One article which has recently caught our eye concerning both the legal and localization sectors is that bearing the title World’s super-rich choose English courts to settle their disputes, in which it states that wealthy foreign business people are increasingly choosing Britain rather than their own countries as a place to best hold their court battles;
“Nine out of 10 commercial cases handled by London law firms now have an international link, according to government statistics.”
The main reason behind this seems to be the overwhelmingly high reputation that the British legal system has throughout the world. It appears that foreign oligarchs particularly appreciate the quality, fairness, efficiency and speed of British trials compared to those in other countries and in the article there is the suggestion that London lawyers are renowned for their specialisms in commercial and financial matters. An example of a high-profile court case involving non-UK nationals is the battle between Russian billionaires Boris Berezovsky and Roman Abramovich. The former, who is an exiled businessman, sued the latter, owner of Chelsea football club, for a breach of trust and contract with regard to the sale of Russian oil company Sibneft shares. Likewise, in 2006 Israeli entrepreneur Michael Cherney filed a lawsuit against the owner of a major Russian aluminium firm, Oleg Deripaska, making the allegation that the latter never paid him his stake in the business.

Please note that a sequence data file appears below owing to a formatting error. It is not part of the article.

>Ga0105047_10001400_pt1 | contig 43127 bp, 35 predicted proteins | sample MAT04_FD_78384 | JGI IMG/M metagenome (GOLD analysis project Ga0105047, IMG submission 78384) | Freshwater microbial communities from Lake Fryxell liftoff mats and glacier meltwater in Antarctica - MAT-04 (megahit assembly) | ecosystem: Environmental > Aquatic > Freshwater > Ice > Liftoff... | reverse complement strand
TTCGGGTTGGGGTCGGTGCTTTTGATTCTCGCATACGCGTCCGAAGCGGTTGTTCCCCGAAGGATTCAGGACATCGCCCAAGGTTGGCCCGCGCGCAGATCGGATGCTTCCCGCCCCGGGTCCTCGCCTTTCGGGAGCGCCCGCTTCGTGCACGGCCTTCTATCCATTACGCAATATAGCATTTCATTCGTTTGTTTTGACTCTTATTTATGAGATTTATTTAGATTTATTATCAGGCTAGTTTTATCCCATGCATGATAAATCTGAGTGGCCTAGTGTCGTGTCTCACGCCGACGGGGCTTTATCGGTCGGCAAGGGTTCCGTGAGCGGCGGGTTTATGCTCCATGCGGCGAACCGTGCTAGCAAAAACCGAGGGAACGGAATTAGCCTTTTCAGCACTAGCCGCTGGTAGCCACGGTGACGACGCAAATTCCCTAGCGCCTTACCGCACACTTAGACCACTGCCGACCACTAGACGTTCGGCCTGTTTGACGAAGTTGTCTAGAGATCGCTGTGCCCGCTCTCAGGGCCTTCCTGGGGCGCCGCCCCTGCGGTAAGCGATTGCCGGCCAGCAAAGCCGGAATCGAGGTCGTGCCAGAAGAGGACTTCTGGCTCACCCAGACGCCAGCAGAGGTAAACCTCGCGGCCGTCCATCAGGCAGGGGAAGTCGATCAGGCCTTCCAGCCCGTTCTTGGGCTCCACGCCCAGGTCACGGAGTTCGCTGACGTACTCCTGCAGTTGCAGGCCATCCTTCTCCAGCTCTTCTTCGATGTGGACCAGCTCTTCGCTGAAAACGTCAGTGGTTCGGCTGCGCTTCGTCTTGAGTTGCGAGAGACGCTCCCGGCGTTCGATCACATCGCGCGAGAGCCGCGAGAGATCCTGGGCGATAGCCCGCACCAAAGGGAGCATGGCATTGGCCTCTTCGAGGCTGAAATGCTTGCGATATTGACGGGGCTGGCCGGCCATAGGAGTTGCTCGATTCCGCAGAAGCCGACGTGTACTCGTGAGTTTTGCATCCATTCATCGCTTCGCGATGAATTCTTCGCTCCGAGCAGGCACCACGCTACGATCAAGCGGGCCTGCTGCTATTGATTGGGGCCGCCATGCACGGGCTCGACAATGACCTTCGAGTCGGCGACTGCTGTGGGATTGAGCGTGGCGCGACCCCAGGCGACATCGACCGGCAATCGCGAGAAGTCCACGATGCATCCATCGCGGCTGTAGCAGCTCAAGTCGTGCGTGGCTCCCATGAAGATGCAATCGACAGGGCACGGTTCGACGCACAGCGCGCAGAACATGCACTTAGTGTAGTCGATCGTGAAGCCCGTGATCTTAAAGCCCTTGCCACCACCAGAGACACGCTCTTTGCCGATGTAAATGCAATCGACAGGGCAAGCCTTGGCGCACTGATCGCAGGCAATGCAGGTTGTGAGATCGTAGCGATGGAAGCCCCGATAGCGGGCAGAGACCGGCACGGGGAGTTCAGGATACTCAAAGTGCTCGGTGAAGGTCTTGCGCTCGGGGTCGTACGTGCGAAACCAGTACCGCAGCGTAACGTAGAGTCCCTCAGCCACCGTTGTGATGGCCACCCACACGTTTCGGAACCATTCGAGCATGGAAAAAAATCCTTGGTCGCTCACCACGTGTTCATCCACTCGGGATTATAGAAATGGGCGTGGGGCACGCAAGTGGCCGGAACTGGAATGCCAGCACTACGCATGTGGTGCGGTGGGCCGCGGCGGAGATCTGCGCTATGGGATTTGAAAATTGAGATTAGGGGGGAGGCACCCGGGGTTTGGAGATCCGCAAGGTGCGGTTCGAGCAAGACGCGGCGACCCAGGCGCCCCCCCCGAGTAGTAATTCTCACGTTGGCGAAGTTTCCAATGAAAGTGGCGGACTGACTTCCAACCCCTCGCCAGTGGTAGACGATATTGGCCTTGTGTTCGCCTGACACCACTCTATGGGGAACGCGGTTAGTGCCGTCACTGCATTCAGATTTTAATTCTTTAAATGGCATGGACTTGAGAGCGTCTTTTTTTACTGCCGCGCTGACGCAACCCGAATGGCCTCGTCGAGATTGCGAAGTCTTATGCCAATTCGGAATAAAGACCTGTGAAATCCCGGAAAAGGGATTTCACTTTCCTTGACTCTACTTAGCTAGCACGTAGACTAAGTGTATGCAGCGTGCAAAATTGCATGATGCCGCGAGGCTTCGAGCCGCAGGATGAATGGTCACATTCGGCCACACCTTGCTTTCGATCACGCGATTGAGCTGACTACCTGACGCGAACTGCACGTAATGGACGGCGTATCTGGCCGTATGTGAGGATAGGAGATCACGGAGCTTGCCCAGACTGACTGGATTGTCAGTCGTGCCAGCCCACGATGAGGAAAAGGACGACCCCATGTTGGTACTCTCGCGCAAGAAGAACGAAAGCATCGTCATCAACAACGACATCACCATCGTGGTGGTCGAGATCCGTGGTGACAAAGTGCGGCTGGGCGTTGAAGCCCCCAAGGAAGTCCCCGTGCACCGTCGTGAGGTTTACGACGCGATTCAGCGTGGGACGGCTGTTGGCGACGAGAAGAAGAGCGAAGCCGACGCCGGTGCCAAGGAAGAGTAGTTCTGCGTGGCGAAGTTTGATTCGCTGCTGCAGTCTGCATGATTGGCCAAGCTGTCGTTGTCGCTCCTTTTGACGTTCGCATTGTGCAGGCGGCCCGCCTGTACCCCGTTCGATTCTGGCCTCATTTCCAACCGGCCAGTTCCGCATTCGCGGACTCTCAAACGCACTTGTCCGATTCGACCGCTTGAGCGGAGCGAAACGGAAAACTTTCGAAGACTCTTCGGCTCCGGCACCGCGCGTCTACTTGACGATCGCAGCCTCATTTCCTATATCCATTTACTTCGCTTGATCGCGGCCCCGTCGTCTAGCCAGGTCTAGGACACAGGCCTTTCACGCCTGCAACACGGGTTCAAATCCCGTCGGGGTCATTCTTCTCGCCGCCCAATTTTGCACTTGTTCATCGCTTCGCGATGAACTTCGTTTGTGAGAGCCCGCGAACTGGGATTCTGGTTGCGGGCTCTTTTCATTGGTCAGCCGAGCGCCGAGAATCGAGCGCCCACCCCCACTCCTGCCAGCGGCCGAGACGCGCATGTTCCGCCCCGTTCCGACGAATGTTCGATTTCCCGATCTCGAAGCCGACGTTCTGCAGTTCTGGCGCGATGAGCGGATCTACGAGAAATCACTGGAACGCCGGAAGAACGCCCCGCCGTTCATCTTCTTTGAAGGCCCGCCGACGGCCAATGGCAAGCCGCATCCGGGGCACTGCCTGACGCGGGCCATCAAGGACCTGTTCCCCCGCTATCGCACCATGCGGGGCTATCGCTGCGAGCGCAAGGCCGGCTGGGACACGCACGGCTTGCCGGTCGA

Dealing on a daily basis with the legalisation of documents that are to be used in a variety of countries, the Certified Translation Department of Wolfestone Translation is well aware of the differences that exist globally from one legal system to another. It is a great honour and credit to yourselves, Britain’s legal firms, to consider the fact that our legal system is held in such great esteem. As a language services company, we too can greatly benefit from the above observation as increased overseas custom can translate into a rise in demand for court interpreters and the translation of hearings. In relation to this it is interesting to note that the above-cited article in fact mentions that the Ministry of Justice currently has an annual budget of £60 million for court interpreting services, a substantial figure which reinforces the frequency of the scenario outlined in the news piece.
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